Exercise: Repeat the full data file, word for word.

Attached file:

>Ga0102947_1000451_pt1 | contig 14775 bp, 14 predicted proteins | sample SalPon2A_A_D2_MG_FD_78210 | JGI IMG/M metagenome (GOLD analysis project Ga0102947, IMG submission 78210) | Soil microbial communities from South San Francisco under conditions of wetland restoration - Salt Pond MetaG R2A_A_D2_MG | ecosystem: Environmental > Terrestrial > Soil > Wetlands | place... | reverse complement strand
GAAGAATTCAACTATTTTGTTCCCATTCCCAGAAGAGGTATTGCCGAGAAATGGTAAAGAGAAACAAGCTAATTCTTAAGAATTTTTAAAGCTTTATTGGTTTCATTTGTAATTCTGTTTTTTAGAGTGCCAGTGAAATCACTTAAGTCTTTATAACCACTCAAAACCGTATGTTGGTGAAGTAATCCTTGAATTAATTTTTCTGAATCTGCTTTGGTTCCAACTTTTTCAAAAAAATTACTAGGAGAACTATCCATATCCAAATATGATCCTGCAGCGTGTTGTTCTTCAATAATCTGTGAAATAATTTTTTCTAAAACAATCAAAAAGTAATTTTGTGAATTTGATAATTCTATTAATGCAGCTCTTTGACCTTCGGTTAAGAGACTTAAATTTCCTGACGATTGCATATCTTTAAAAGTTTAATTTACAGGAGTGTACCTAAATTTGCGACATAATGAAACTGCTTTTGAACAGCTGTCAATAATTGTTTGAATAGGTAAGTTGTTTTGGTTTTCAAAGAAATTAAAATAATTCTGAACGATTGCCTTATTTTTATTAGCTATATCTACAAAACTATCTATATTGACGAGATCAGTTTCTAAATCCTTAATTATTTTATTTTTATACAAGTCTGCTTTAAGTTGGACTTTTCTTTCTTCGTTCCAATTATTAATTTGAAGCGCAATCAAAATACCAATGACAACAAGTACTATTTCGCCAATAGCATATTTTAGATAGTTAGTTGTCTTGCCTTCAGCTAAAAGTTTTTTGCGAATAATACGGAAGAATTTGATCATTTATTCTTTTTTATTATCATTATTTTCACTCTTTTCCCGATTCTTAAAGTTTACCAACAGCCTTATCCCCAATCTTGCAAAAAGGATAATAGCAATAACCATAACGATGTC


>Ga0102947_1000451_pt1 | contig 14775 bp, 14 predicted proteins | sample SalPon2A_A_D2_MG_FD_78210 | JGI IMG/M metagenome (GOLD analysis project Ga0102947, IMG submission 78210) | Soil microbial communities from South San Francisco under conditions of wetland restoration - Salt Pond MetaG R2A_A_D2_MG | ecosystem: Environmental > Terrestrial > Soil > Wetlands | place... | reverse complement strand
GAAGAATTCAACTATTTTGTTCCCATTCCCAGAAGAGGTATTGCCGAGAAATGGTAAAGAGAAACAAGCTAATTCTTAAGAATTTTTAAAGCTTTATTGGTTTCATTTGTAATTCTGTTTTTTAGAGTGCCAGTGAAATCACTTAAGTCTTTATAACCACTCAAAACCGTATGTTGGTGAAGTAATCCTTGAATTAATTTTTCTGAATCTGCTTTGGTTCCAACTTTTTCAAAAAAATTACTAGGAGAACTATCCATATCCAAATATGATCCTGCAGCGTGTTGTTCTTCAATAATCTGTGAAATAATTTTTTCTAAAACAATCAAAAAGTAATTTTGTGAATTTGATAATTCTATTAATGCAGCTCTTTGACCTTCGGTTAAGAGACTTAAATTTCCTGACGATTGCATATCTTTAAAAGTTTAATTTACAGGAGTGTACCTAAATTTGCGACATAATGAAACTGCTTTTGAACAGCTGTCAATAATTGTTTGAATAGGTAAGTTGTTTTGGTTTTCAAAGAAATTAAAATAATTCTGAACGATTGCCTTATTTTTATTAGCTATATCTACAAAACTATCTATATTGACGAGATCAGTTTCTAAATCCTTAATTATTTTATTTTTATACAAGTCTGCTTTAAGTTGGACTTTTCTTTCTTCGTTCCAATTATTAATTTGAAGCGCAATCAAAATACCAATGACAACAAGTACTATTTCGCCAATAGCATATTTTAGATAGTTAGTTGTCTTGCCTTCAGCTAAAAGTTTTTTGCGAATAATACGGAAGAATTTGATCATTTATTCTTTTTTATTATCATTATTTTCACTCTTTTCCCGATTCTTAAAGTTTACCAACAGCCTTATCCCCAATCTTGCAAAAAGGATAATAGCAATAACCATAACGATGTC